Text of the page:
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Conservation Urged to Cut Energy Bills

The price Californians pay for natural gas could jump 50% or more this winter, but a regulator says utilities will have enough to meet demand.

October 05, 2005|Marc Lifsher | Times Staff Writer

SACRAMENTO — As natural gas futures prices hit new heights Tuesday, a top California energy regulator preached conservation as the only salvation against record winter bills.

"Right now prices are much higher than ever seen before and will continue to be high through this winter and into next spring," Joseph Desmond, chairman of the California Energy Commission, said in a briefing.

Desmond stressed that California won't face natural gas shortages despite damage caused by hurricanes Katrina and Rita to Gulf Coast energy installations. Storage by utilities is running above the average for the last five years, he said.

But expensive natural gas will pose a challenge, Desmond said, urging residential, business, institutional and government gas users to immediately begin cutting consumption and boosting energy efficiency to create a cushion against rising prices. A 10% drop in usage could reduce energy spending by more than $2 billion, he said.

The rising national market for natural gas, which was tightening even before the hurricanes struck the energy-rich gulf region last month, is expected to push California residential bills substantially higher this winter.

Southern California Gas Co., which serves 5.5 million customers from Fresno to the Mexican border, projects a 59% jump in January charges to $124 for the typical residential customer using 75 therms of energy, compared with $78 in January 2005, according to the California Public Utilities Commission. Pacific Gas & Electric's 3.9 million gas customers in Central and Northern California should see January bills go up by 43% to $154 from $108 last year for 89 therms of residential usage, the commission said.

Natural gas prices have jumped more than 40% since Katrina slammed the Gulf Coast in August, and on Tuesday natural gas for November delivery rose 20.7 cents, or 1.5%, to a record $14.224 per million British thermal units on the New York Mercantile Exchange.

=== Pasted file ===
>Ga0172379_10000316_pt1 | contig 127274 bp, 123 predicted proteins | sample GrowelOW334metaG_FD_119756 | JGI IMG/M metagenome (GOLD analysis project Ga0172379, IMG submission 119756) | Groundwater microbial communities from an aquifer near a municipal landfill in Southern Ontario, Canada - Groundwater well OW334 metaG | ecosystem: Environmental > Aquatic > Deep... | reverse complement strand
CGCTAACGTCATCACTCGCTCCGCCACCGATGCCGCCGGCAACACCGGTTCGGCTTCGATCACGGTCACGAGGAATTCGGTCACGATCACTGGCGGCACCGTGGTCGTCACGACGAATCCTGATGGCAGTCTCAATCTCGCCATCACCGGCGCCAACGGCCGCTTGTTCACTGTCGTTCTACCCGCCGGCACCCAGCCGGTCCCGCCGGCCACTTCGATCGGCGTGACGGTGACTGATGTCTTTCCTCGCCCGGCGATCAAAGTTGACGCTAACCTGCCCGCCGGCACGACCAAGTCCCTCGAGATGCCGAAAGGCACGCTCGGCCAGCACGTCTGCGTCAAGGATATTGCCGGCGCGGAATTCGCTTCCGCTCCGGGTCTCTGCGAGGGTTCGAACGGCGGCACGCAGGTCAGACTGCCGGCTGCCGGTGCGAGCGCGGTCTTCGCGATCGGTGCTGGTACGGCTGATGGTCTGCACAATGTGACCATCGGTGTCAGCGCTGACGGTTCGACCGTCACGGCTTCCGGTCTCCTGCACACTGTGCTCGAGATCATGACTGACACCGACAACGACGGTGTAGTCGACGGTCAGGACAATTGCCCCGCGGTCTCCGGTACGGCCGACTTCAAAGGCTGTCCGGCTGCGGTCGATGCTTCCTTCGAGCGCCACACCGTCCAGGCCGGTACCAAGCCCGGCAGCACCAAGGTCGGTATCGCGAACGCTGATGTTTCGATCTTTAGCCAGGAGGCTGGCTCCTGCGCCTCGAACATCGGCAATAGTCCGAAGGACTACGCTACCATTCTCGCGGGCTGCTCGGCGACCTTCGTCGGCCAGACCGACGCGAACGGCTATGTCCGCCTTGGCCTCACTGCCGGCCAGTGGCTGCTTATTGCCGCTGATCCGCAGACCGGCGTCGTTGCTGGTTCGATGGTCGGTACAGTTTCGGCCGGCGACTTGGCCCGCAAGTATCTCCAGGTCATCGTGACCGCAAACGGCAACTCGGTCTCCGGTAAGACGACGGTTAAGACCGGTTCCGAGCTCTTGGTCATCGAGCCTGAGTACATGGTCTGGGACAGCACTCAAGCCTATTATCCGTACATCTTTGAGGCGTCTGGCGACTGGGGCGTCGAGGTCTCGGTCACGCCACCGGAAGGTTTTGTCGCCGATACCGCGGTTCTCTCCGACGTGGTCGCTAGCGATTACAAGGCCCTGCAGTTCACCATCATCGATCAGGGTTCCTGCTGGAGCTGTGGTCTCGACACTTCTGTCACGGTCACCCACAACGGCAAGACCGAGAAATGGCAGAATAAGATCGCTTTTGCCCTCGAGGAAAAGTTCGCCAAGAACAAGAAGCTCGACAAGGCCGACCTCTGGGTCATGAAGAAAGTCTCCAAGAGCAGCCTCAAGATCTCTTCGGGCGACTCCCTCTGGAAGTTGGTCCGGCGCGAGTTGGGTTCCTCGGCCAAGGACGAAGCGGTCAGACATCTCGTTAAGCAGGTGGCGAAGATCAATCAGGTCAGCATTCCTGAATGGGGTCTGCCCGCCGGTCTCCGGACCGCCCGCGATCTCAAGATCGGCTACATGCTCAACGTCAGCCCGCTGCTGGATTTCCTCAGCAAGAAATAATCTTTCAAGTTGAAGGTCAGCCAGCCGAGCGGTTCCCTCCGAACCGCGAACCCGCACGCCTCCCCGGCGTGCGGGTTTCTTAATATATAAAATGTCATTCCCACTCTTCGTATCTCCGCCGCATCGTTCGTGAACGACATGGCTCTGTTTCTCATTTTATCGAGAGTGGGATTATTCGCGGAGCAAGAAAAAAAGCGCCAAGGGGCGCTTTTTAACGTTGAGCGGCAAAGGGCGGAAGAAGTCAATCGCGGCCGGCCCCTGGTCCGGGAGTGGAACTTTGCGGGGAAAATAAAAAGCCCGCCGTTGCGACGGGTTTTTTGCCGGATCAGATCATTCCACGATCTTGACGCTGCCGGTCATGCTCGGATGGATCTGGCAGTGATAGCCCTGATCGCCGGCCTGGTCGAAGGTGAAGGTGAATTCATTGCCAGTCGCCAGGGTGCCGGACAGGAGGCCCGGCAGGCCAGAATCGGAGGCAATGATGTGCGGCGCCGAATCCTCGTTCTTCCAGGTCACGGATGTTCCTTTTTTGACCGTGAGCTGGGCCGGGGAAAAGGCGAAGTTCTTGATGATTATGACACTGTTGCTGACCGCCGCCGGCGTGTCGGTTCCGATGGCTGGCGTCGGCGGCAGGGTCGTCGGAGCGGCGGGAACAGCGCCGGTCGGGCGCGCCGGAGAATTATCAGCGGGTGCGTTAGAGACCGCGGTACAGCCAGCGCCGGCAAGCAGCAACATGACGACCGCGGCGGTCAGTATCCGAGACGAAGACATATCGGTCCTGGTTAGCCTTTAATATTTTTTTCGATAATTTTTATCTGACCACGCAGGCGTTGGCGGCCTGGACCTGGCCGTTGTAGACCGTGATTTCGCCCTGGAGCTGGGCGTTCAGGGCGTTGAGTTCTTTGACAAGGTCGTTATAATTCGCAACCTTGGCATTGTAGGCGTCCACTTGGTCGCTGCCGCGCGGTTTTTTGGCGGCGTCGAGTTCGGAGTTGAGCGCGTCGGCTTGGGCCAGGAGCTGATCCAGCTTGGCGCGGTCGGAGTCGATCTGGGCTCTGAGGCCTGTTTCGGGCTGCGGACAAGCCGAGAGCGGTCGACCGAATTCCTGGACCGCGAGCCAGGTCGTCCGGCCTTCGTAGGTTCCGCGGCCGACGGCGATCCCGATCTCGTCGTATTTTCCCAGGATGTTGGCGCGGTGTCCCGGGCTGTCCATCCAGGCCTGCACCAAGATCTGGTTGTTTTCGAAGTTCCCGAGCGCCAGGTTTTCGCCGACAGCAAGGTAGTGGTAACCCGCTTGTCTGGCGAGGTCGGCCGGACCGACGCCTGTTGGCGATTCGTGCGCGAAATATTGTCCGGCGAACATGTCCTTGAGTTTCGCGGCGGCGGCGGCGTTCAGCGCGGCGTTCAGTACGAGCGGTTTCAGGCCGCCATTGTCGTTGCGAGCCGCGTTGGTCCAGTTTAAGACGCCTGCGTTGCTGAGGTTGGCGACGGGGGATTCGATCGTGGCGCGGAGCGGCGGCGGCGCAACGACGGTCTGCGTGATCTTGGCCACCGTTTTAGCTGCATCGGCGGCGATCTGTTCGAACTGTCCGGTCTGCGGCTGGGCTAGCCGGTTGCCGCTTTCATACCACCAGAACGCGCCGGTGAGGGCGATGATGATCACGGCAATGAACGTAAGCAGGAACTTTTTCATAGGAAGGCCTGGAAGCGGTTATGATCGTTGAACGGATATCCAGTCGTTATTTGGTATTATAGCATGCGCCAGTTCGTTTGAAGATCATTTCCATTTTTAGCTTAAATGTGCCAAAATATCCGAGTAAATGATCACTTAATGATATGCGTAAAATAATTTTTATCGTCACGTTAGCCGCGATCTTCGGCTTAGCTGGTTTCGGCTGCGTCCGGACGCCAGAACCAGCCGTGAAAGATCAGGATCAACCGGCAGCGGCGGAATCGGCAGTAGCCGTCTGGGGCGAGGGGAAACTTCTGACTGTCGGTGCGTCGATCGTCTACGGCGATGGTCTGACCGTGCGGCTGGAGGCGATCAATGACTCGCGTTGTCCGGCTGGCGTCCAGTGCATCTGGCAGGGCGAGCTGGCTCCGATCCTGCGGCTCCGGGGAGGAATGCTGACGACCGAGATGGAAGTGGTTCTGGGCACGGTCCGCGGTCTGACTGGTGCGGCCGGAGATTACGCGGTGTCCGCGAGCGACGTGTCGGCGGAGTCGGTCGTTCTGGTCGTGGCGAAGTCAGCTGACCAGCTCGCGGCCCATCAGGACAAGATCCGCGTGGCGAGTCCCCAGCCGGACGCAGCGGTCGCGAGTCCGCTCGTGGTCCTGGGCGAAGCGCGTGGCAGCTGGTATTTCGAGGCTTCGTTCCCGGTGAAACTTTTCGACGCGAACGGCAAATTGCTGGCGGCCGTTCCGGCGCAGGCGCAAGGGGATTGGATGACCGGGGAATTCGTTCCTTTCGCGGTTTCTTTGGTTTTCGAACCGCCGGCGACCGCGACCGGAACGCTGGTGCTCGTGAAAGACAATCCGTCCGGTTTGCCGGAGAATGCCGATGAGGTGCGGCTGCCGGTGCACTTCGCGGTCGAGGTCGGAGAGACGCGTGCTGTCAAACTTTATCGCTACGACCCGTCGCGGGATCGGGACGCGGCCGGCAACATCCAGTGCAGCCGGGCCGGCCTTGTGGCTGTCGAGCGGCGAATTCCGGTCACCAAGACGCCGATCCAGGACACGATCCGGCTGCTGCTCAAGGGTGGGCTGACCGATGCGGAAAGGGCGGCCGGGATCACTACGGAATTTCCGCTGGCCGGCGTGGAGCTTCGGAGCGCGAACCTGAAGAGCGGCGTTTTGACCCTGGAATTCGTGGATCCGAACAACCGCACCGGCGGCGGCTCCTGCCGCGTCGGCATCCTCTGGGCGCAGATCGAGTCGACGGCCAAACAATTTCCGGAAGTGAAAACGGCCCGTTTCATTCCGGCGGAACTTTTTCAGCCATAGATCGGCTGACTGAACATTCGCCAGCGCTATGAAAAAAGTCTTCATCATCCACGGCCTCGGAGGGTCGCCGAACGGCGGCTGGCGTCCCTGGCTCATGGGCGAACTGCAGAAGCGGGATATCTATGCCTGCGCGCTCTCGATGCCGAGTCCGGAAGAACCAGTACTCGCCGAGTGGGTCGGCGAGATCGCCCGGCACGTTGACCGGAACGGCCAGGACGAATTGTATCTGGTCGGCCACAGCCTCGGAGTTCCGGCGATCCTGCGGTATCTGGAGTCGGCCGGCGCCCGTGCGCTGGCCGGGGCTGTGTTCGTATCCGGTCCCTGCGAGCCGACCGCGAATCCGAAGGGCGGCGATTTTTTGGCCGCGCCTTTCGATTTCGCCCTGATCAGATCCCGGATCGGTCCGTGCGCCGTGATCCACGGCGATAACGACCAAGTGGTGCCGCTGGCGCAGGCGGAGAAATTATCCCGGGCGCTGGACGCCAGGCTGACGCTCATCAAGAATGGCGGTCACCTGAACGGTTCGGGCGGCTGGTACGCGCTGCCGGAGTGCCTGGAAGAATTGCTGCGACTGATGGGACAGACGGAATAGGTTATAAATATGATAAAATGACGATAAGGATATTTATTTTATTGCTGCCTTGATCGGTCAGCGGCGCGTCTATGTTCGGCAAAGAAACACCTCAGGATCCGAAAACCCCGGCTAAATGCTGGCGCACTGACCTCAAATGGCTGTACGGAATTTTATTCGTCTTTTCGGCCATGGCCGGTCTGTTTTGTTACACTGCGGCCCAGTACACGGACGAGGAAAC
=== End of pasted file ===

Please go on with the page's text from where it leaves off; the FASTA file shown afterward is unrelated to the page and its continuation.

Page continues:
The U.S. Mineral Management Service reported that 73% of gulf gas production remained shut down, and the U.S. Department of Energy said that 22 gas processing plants were closed and unable to provide pipeline-quality gas.

The market is "balanced on a thin edge," said Robert Ineson, a natural gas analyst in Houston with Cambridge Energy Research Associates. "Conservation is certainly in order for this winter."

The rise in gas prices also is expected to translate into higher electricity rates around the state because nearly half of California's power is generated using natural gas. For Southern California Edison's 4.6 million customers, rates could increase 10% to 15% in the first quarter of next year, according to proceedings pending at the Public Utilities Commission.

The hike in gas prices could pose an economic hardship for low-income residential users, warned Bob Finkelstein, executive director of the Utility Reform Network, a ratepayer advocacy group known as TURN.

The network and other consumer organizations will ask the utility commission at a meeting Thursday in Los Angeles to limit bill increases for poor families to no more than 20%.

To meet longer-term needs, the state needs to boost its efforts to burn fossil fuels more efficiently, develop renewable energy sources and import more relatively clean natural gas from Canada and overseas, Desmond said.

California produces 13% of its natural gas needs and brings in the rest primarily from the Southwest and Rocky Mountain regions and Canada.

Proposals to build California facilities to receive liquefied natural gas tankers -- which carry gas cooled to minus 260 degrees so it can be shipped in liquid form -- have met opposition from those who argue that new supplies aren't needed and that liquefied natural gas poses a safety risk to coastal residents.

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